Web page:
People with disabilities can qualify for Medicaid, a federal program that is administered by the states, only if they are low-income. Eligibility rules vary from state to state, but many states use the federal poverty level (FPL) as the cutoff amount for Medicaid eligibility. In 2019, the FPL is $12,490 for a household with one person.
Many recipients of Social Security disability insurance (SSDI) have incomes that are too high to qualify for Medicaid under current law. And with only a few limited exceptions, people who qualify for SSDI benefits do not become eligible for Medicare until two years after the date they become entitled to receive benefits. (For help understanding how long it will take to get Medicare, see our article on how long it takes to get Medicare with a disability.) In too many cases, that means that individuals who get a high SSDI check will go without health insurance during their waiting period for Medicare coverage.
Fortunately, there are a few programs that can offer a way for some disabled adults who are "over-income" for Medicaid to qualify while they wait for Medicare coverage. (Note that in most states recipients of Supplemental Security Income, or SSI, automatically qualify for Medicaid.)
Several states have programs known as “Medicaid buy-ins,” which allow low-income disabled individuals to obtain Medicaid coverage for an affordable premium. These programs are generally limited to low-income disabled individuals who are working, although the work requirement can be very limited, like an hour or two each month. Before you go back to work to qualify for a Medicaid buy-in, give careful thought to how your work will affect your SSDI benefits.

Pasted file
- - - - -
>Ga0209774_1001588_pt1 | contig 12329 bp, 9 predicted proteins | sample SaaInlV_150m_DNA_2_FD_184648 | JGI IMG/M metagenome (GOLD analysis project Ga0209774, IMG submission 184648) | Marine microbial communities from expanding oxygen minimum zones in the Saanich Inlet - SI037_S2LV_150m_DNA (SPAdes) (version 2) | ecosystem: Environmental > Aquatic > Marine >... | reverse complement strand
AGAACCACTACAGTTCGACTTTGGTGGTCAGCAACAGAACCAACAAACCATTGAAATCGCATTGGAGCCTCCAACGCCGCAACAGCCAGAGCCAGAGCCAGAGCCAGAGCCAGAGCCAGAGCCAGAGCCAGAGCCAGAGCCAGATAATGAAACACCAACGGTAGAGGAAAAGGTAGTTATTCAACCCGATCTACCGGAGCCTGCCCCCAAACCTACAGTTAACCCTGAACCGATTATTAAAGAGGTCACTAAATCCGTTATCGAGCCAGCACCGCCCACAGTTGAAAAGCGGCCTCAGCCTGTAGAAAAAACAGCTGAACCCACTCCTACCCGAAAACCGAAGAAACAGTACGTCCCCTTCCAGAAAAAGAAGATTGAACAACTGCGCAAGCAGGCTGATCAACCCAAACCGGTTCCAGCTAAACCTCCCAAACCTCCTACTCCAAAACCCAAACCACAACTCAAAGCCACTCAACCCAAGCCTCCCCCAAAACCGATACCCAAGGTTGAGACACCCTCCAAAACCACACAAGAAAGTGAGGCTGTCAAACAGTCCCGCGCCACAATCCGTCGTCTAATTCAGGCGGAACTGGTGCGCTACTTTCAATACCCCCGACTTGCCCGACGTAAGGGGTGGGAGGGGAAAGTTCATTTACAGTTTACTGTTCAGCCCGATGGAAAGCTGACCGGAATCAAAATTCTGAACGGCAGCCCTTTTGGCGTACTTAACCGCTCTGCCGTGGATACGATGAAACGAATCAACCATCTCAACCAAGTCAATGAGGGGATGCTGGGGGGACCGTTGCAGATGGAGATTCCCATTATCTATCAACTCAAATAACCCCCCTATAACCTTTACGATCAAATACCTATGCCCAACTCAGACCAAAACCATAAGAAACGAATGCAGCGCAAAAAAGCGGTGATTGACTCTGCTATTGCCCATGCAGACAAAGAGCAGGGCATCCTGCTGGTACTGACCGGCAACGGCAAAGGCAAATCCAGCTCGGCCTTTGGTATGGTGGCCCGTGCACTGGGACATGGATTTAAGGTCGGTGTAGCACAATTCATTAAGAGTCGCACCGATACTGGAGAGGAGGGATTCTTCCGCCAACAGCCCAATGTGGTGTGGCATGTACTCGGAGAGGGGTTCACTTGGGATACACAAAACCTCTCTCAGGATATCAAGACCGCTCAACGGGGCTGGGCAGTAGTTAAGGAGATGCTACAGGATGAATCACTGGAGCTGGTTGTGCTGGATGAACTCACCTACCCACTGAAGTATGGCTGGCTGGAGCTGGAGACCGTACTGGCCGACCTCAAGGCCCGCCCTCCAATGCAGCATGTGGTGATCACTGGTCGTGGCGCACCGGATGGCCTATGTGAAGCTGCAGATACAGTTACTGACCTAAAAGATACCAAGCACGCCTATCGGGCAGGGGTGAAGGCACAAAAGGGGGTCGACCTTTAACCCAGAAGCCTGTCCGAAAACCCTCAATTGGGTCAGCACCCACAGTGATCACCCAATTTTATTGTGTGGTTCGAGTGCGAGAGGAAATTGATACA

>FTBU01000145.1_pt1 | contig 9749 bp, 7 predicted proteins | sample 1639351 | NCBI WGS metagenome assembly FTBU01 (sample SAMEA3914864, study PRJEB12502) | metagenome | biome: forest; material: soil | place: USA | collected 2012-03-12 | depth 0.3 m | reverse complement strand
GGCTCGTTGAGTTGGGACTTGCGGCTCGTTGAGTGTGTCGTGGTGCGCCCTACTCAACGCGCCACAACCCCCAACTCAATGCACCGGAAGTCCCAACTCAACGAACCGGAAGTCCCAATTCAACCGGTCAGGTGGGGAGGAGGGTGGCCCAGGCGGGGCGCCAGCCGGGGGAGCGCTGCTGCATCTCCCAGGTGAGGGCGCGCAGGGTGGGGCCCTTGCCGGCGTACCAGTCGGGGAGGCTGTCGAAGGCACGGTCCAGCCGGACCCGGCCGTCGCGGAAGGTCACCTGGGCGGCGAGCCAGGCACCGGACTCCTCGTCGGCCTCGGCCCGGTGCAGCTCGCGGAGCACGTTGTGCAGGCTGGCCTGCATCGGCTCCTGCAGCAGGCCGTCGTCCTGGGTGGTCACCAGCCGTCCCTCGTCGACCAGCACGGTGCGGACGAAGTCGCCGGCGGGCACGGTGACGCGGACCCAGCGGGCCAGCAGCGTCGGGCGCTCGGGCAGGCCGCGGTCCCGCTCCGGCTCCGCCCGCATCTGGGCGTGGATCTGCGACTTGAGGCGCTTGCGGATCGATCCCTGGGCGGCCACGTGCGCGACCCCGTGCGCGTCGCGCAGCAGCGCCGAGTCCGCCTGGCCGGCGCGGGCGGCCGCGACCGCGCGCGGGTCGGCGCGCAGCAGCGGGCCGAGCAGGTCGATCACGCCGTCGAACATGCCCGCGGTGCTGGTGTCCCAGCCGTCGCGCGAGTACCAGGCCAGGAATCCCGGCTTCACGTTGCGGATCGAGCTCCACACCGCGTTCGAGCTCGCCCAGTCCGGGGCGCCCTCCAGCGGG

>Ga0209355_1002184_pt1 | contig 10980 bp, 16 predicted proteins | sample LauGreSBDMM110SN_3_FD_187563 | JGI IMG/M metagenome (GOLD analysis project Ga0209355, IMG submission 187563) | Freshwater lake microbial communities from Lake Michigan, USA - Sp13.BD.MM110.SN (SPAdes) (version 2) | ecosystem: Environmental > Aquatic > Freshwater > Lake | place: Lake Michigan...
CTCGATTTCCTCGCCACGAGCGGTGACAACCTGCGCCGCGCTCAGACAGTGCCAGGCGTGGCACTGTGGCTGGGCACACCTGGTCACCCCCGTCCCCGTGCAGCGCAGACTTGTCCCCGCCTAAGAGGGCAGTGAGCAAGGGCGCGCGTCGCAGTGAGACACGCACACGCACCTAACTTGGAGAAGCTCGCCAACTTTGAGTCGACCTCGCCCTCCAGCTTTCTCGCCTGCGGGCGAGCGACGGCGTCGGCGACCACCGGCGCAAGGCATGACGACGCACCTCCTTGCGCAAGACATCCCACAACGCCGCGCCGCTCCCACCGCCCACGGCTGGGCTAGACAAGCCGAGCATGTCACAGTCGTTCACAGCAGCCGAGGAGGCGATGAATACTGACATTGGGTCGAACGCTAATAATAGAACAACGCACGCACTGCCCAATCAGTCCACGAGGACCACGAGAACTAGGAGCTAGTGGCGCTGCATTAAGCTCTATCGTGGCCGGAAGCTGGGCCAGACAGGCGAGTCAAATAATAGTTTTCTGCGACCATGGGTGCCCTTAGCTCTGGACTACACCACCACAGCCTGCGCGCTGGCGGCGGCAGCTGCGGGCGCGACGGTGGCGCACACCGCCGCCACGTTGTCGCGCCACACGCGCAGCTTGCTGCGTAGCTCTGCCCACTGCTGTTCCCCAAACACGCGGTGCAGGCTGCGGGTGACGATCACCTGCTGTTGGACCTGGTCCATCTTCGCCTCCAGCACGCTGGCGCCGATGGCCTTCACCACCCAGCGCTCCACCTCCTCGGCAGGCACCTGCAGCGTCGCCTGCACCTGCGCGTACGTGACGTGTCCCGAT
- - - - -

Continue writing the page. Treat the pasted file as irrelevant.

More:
If you receive SSDI and have high medical expenses that reduce your monthly income to the Medicaid eligibility level, you might be able to qualify for Medicaid if your state has a Medicaid spend-down program. These programs (usually called "medically needy" programs) allow disabled individuals to qualify for Medicaid when they (or their spouse or child) have high medical expenses (either ongoing or past due bills). Contact your state’s Medicaid agency to find out whether you qualify for a spend-down program.
Many more people became eligible for Medicaid because the federal Affordable Care Act (ACA) encrouaged states to raise the income cutoff for Medicaid to 133% of FPL. (This is $16,612 in annual income for an individual in 2019). In addition, the ACA overhauled the way states count income and assets for Medicaid eligibility in ways that allowed more low-income SSDI recipients to qualify for SSI during the 24-month waiting period. However, a number of states declined to participate in this "Medicaid expansion," so these changes only apply to residents of some states.
The bottom line is that there is variation among the states in the kinds of insurance programs that may be available to SSDI recipients during the 24-month waiting period. Check with your state’s Medicaid agency to see if you qualify for any medical assistance programs. You can find the website for your state’s agency by selecting your state from the map on the Medicaid website. If you are denied Medicaid because of financial ineligibility, you have the right to appeal the Medicaid denial.